Is it a full moon? I don’t know. It’s raining too much.
Anywho, I’ve come across some outrageous national articles lately I just had to share. I’m not sure if I missed all this stuff when I was working, or the world is just getting crazier. Probably both.
Ten minutes into arrant mayhem in this town near the Mexican border, and the gunman, a disgruntled Iraq war veteran, has already taken out two people, one slumped in his desk, the other covered in blood on the floor.
The responding officers — eight teenage boys and girls, the youngest 14 — face tripwire, a thin cloud of poisonous gas and loud shots — BAM! BAM! — fired from behind a flimsy wall. They move quickly, pellet guns drawn and masks affixed.
“United States Border Patrol! Put your hands up!” screams one in a voice cracking with adolescent determination as the suspect is subdued.
It is all quite a step up from the square knot.
The Explorers program, a coeducational affiliate of the Boy Scouts of America that began 60 years ago, is training thousands of young people in skills used to confront terrorism, illegal immigration and escalating border violence — an intense ratcheting up of one of the group’s longtime missions to prepare youths for more traditional jobs as police officers and firefighters.
Explorer simulations, the article goes on to explain, include chasing illegal immigrants crossing the border and raiding marijuana farms. I bet the whole thing is pretty fun for the kids, except for the occassional sexual abuse.
Speaking of abuse, the FCC is on another one of their ego-trips about unlicensed radio stations. But a recent attempt to shut down Radio Free Boulder, Wired magazine reports, brought up some constitutional questions about how far the FCC can go in detecting interfering radio signals. Here’s a snippet:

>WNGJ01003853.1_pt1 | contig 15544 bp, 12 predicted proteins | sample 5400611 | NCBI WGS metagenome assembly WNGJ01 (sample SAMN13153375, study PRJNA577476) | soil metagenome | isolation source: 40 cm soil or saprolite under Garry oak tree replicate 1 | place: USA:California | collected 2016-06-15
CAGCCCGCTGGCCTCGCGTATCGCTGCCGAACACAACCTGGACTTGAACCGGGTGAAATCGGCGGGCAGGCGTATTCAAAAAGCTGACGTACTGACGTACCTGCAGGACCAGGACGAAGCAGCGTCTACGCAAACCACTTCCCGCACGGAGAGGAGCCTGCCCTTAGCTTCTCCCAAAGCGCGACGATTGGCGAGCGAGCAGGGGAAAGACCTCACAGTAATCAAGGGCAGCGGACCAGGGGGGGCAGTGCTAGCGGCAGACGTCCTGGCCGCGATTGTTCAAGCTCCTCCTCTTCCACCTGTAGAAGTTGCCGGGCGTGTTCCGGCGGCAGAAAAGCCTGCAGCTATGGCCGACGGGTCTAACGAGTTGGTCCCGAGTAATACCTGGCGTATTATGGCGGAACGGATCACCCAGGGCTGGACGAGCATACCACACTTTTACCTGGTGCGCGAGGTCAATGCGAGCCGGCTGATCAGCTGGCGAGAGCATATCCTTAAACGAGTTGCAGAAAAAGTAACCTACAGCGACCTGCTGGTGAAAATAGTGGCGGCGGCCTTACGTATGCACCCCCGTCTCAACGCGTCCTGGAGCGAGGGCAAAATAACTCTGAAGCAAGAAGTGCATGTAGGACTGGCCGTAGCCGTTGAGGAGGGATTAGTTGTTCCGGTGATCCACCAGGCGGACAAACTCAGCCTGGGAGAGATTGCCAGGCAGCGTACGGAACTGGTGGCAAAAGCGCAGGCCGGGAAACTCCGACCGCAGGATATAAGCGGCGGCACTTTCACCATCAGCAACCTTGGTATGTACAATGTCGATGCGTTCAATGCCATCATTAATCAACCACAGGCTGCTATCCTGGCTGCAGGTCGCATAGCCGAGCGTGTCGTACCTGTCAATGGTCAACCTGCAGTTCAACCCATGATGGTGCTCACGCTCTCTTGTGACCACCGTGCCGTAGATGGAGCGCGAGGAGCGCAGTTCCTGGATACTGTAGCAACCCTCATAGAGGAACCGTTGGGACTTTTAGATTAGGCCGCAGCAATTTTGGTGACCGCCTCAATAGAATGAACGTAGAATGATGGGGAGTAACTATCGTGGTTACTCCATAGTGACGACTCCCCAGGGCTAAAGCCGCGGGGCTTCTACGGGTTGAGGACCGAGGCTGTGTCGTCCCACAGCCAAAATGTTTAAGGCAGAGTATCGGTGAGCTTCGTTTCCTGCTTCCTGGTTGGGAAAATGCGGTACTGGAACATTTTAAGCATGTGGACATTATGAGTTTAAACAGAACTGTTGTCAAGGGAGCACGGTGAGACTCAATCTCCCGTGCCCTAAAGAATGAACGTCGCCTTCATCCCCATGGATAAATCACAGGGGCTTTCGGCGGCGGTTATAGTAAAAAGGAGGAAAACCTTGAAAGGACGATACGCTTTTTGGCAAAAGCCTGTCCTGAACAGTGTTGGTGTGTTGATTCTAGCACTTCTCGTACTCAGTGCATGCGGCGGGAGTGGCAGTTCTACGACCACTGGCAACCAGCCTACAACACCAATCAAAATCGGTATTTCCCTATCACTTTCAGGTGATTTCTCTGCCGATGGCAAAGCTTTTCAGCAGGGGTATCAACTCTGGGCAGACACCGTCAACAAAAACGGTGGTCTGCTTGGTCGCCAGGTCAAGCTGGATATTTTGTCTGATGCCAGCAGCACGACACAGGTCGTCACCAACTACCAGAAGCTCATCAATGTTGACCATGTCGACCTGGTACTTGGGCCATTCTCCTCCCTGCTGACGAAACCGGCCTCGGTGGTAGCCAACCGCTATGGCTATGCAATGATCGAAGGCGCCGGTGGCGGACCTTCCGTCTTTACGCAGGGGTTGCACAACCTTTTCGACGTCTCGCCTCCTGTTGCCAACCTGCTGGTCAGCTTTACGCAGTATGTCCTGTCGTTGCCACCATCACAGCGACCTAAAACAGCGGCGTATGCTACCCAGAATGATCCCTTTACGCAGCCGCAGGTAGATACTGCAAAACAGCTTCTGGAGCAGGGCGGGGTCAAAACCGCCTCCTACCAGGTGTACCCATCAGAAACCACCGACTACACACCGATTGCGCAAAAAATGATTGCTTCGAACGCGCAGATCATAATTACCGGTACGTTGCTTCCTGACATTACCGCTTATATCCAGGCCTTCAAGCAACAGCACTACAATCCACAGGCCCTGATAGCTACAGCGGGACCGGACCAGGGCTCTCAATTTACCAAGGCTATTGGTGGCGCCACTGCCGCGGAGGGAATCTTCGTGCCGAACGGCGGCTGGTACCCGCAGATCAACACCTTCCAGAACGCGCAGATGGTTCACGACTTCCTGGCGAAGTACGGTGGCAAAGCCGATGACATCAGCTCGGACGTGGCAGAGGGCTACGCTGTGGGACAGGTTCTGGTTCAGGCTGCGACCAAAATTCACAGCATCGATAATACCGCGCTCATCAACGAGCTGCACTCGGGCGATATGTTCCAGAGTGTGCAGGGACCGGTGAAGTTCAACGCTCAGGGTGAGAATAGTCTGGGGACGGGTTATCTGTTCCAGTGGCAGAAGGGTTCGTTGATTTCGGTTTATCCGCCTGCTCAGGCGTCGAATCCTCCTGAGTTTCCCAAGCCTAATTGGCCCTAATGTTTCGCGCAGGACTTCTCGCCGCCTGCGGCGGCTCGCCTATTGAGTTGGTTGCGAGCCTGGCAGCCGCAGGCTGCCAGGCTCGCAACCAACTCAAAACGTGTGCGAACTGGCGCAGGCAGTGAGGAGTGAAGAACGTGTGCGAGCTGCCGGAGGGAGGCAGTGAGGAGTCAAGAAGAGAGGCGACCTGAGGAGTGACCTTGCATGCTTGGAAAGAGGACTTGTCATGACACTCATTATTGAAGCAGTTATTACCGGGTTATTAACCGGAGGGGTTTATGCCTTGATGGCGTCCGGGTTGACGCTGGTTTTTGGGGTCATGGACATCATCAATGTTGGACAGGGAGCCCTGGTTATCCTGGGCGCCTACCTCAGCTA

You may not know it, but if you have a wireless router, a cordless phone, remote car-door opener, baby monitor or cellphone in your house, the FCC claims the right to enter your home without a warrant at any time of the day or night in order to inspect it.
That’s the upshot of the rules the agency has followed for years to monitor licensed television and radio stations, and to crack down on pirate radio broadcasters. And the commission maintains the same policy applies to any licensed or unlicensed radio-frequency device.
“Anything using RF energy — we have the right to inspect it to make sure it is not causing interference,” says FCC spokesman David Fiske. That includes devices like Wi-Fi routers that use unlicensed spectrum, Fiske says.
Quick, hide the baby monitor!
Finally, a 23-year-old designer in L.A. has conceived the Fear and Loathing in Las Vegas board game. You knew it was coming, folks. I’d say this is weirder than a seven-legged cow, but hell, that’s not even weird these days.